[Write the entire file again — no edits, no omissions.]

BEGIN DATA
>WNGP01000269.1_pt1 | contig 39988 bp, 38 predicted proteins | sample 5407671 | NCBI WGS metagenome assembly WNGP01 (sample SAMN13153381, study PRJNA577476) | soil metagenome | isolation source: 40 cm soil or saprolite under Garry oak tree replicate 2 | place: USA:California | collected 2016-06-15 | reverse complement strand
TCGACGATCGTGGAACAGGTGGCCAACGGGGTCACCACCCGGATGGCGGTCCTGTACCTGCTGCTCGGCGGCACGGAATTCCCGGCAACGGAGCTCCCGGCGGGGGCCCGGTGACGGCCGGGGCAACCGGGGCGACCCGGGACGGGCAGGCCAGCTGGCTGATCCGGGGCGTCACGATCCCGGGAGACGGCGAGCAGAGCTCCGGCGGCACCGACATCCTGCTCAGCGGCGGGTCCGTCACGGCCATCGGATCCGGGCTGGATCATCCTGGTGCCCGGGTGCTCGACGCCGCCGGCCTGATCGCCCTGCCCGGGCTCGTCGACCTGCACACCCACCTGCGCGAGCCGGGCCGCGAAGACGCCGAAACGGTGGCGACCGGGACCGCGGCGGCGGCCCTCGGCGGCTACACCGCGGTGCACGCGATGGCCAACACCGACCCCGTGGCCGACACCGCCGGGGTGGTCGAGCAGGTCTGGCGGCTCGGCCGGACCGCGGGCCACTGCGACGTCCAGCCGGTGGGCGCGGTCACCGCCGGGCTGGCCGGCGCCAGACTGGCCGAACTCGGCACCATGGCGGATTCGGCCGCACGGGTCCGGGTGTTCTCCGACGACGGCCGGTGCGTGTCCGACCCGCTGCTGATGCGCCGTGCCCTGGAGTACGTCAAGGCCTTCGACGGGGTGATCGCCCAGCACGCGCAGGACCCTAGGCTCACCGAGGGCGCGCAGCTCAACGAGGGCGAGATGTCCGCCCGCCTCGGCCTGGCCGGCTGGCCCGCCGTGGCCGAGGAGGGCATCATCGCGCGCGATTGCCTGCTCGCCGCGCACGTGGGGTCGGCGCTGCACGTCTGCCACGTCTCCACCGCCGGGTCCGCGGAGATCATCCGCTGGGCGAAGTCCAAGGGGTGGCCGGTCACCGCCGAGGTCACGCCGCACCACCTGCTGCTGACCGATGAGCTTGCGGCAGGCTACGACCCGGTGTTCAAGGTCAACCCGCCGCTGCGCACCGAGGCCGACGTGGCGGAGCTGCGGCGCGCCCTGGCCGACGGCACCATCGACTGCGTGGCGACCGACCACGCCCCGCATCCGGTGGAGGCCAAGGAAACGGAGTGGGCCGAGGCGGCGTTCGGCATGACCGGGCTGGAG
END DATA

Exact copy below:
>WNGP01000269.1_pt1 | contig 39988 bp, 38 predicted proteins | sample 5407671 | NCBI WGS metagenome assembly WNGP01 (sample SAMN13153381, study PRJNA577476) | soil metagenome | isolation source: 40 cm soil or saprolite under Garry oak tree replicate 2 | place: USA:California | collected 2016-06-15 | reverse complement strand
TCGACGATCGTGGAACAGGTGGCCAACGGGGTCACCACCCGGATGGCGGTCCTGTACCTGCTGCTCGGCGGCACGGAATTCCCGGCAACGGAGCTCCCGGCGGGGGCCCGGTGACGGCCGGGGCAACCGGGGCGACCCGGGACGGGCAGGCCAGCTGGCTGATCCGGGGCGTCACGATCCCGGGAGACGGCGAGCAGAGCTCCGGCGGCACCGACATCCTGCTCAGCGGCGGGTCCGTCACGGCCATCGGATCCGGGCTGGATCATCCTGGTGCCCGGGTGCTCGACGCCGCCGGCCTGATCGCCCTGCCCGGGCTCGTCGACCTGCACACCCACCTGCGCGAGCCGGGCCGCGAAGACGCCGAAACGGTGGCGACCGGGACCGCGGCGGCGGCCCTCGGCGGCTACACCGCGGTGCACGCGATGGCCAACACCGACCCCGTGGCCGACACCGCCGGGGTGGTCGAGCAGGTCTGGCGGCTCGGCCGGACCGCGGGCCACTGCGACGTCCAGCCGGTGGGCGCGGTCACCGCCGGGCTGGCCGGCGCCAGACTGGCCGAACTCGGCACCATGGCGGATTCGGCCGCACGGGTCCGGGTGTTCTCCGACGACGGCCGGTGCGTGTCCGACCCGCTGCTGATGCGCCGTGCCCTGGAGTACGTCAAGGCCTTCGACGGGGTGATCGCCCAGCACGCGCAGGACCCTAGGCTCACCGAGGGCGCGCAGCTCAACGAGGGCGAGATGTCCGCCCGCCTCGGCCTGGCCGGCTGGCCCGCCGTGGCCGAGGAGGGCATCATCGCGCGCGATTGCCTGCTCGCCGCGCACGTGGGGTCGGCGCTGCACGTCTGCCACGTCTCCACCGCCGGGTCCGCGGAGATCATCCGCTGGGCGAAGTCCAAGGGGTGGCCGGTCACCGCCGAGGTCACGCCGCACCACCTGCTGCTGACCGATGAGCTTGCGGCAGGCTACGACCCGGTGTTCAAGGTCAACCCGCCGCTGCGCACCGAGGCCGACGTGGCGGAGCTGCGGCGCGCCCTGGCCGACGGCACCATCGACTGCGTGGCGACCGACCACGCCCCGCATCCGGTGGAGGCCAAGGAAACGGAGTGGGCCGAGGCGGCGTTCGGCATGACCGGGCTGGAG